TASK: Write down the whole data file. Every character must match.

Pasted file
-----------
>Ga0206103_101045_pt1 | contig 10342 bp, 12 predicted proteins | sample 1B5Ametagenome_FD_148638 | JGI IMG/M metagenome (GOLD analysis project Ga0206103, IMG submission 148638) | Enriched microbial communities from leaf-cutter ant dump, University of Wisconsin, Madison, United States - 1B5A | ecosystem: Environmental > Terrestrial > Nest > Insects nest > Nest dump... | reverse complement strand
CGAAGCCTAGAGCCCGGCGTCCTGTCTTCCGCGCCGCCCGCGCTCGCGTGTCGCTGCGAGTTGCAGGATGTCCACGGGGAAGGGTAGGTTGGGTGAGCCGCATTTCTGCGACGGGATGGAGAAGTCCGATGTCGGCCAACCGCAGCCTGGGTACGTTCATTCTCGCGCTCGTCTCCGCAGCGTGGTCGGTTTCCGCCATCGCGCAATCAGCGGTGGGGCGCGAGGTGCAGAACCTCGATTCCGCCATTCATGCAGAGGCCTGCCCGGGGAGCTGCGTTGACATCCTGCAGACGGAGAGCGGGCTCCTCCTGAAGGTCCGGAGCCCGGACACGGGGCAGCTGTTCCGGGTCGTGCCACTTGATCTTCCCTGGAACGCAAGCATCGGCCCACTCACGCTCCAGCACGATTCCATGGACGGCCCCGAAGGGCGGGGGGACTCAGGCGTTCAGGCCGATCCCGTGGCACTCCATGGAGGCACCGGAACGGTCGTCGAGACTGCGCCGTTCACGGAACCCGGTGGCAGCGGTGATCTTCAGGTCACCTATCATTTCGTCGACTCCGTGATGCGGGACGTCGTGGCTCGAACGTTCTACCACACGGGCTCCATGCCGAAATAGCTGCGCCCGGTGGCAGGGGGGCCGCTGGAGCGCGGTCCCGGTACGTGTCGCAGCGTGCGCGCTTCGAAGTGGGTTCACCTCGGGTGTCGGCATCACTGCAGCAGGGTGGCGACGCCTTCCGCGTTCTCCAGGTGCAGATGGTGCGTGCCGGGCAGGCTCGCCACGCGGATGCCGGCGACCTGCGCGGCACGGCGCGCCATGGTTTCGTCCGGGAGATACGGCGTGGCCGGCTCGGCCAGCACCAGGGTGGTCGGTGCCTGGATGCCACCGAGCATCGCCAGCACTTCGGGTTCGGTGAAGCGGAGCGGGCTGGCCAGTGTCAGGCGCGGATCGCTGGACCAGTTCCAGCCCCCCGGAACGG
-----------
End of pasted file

>Ga0206103_101045_pt1 | contig 10342 bp, 12 predicted proteins | sample 1B5Ametagenome_FD_148638 | JGI IMG/M metagenome (GOLD analysis project Ga0206103, IMG submission 148638) | Enriched microbial communities from leaf-cutter ant dump, University of Wisconsin, Madison, United States - 1B5A | ecosystem: Environmental > Terrestrial > Nest > Insects nest > Nest dump... | reverse complement strand
CGAAGCCTAGAGCCCGGCGTCCTGTCTTCCGCGCCGCCCGCGCTCGCGTGTCGCTGCGAGTTGCAGGATGTCCACGGGGAAGGGTAGGTTGGGTGAGCCGCATTTCTGCGACGGGATGGAGAAGTCCGATGTCGGCCAACCGCAGCCTGGGTACGTTCATTCTCGCGCTCGTCTCCGCAGCGTGGTCGGTTTCCGCCATCGCGCAATCAGCGGTGGGGCGCGAGGTGCAGAACCTCGATTCCGCCATTCATGCAGAGGCCTGCCCGGGGAGCTGCGTTGACATCCTGCAGACGGAGAGCGGGCTCCTCCTGAAGGTCCGGAGCCCGGACACGGGGCAGCTGTTCCGGGTCGTGCCACTTGATCTTCCCTGGAACGCAAGCATCGGCCCACTCACGCTCCAGCACGATTCCATGGACGGCCCCGAAGGGCGGGGGGACTCAGGCGTTCAGGCCGATCCCGTGGCACTCCATGGAGGCACCGGAACGGTCGTCGAGACTGCGCCGTTCACGGAACCCGGTGGCAGCGGTGATCTTCAGGTCACCTATCATTTCGTCGACTCCGTGATGCGGGACGTCGTGGCTCGAACGTTCTACCACACGGGCTCCATGCCGAAATAGCTGCGCCCGGTGGCAGGGGGGCCGCTGGAGCGCGGTCCCGGTACGTGTCGCAGCGTGCGCGCTTCGAAGTGGGTTCACCTCGGGTGTCGGCATCACTGCAGCAGGGTGGCGACGCCTTCCGCGTTCTCCAGGTGCAGATGGTGCGTGCCGGGCAGGCTCGCCACGCGGATGCCGGCGACCTGCGCGGCACGGCGCGCCATGGTTTCGTCCGGGAGATACGGCGTGGCCGGCTCGGCCAGCACCAGGGTGGTCGGTGCCTGGATGCCACCGAGCATCGCCAGCACTTCGGGTTCGGTGAAGCGGAGCGGGCTGGCCAGTGTCAGGCGCGGATCGCTGGACCAGTTCCAGCCCCCCGGAACGG